Considering the historical importance and the urgency that the moment calls for, the Government I lead took an initiative and made a decision to submit the proposal of draft amendments to constitutional changes to the Parliament, and with that, asked from the Parliament to begin with this procedure.

    Now, all Members of Parliament, regardless of political affiliation, have a historical duty in service of the citizens, to secure the road for our country towards stability, security and economic prosperity. That is the road towards EU and NATO that passes through the Prespa Agreement.

    It is expected from our Members of Parliament to make a decision in that line, as a demonstration of respect of the will of the majority of citizens who voted on the referendum, but also for respect of the will of about 80% of the citizens who continuously approve and call for the membership of our country in NATO and The EU.

    The people made a very important choice. The majority of citizens who voted on the referendum supported one question, one vision and one goal for the future of our country, which is only a step away to accomplish.
    The fulfillment of this vision is now in the hands of every Member of Parliament, separately and depends on them. They need to make a decision demonstrating that they want to make our country a safe and good place to live for every citizen.

    If they are not found, are you obviously going to hold elections?

    If the Members of Parliament from VMRO-DPMNE continue to refuse to take responsibility and remain on the positions that threaten the future of our country, the parliamentary majority will vote for early elections.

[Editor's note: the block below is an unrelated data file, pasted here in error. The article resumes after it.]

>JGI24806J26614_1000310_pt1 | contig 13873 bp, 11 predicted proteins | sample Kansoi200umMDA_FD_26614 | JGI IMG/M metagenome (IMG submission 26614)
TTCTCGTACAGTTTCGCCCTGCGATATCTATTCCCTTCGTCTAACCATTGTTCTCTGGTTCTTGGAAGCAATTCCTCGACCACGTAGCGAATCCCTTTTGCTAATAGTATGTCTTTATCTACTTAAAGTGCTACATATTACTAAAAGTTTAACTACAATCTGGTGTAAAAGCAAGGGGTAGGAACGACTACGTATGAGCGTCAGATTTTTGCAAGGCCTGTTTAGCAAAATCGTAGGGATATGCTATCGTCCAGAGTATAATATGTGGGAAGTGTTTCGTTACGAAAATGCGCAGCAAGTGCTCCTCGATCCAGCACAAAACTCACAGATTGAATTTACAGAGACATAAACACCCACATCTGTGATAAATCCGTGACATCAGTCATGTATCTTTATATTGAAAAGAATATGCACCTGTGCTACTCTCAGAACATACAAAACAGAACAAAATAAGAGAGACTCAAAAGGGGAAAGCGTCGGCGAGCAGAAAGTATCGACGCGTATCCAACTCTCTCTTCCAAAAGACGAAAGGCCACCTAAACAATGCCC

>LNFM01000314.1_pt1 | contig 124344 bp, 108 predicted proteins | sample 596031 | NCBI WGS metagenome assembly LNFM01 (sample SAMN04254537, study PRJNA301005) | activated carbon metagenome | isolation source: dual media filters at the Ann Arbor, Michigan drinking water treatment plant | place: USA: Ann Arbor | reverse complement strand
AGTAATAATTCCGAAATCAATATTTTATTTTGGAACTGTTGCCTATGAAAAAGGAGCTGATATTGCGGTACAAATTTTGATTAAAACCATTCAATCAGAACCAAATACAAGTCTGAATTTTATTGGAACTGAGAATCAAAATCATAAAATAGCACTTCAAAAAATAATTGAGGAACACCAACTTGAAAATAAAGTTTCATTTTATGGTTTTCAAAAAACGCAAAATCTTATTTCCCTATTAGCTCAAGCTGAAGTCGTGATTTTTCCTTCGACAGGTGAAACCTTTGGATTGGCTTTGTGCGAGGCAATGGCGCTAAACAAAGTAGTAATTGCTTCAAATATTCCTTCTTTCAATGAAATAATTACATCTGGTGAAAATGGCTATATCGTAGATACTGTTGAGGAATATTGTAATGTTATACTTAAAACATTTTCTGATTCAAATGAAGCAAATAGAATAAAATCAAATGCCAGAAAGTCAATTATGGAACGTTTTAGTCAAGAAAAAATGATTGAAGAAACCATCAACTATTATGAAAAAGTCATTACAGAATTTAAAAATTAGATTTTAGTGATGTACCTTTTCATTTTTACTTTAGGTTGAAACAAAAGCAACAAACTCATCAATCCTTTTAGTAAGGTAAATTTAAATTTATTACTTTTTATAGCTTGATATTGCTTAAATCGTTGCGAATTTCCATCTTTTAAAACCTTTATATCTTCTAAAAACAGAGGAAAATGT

Do you fear instability if you do not avoid the most ‘problematic scenario’?

    In the past period, the politics of the government I lead, strengthened and deepened the friendship with all our neighbors. The Government succeeded to close all open bilateral issues by respecting the principles of open dialogue, mutual understanding and readiness for finding solutions.

    Today, our country has no open issues with any of our neighbors. We respect all our neighbors and we are building our friendship by investing in development of the cooperation and the trade.

    At the same time, we support and encourage the efforts of all our neighbors to solve open issues and overcome the misunderstandings in the interest of their bilateral relations, but also in the interest of the stability, cooperation and prosperity of the whole region. We believe that problems are solved with implementing new politics instead of marking new borders. I believe that solving the dispute between our countries and our people is a historical moment and source of stability for the Balkans and for Europe.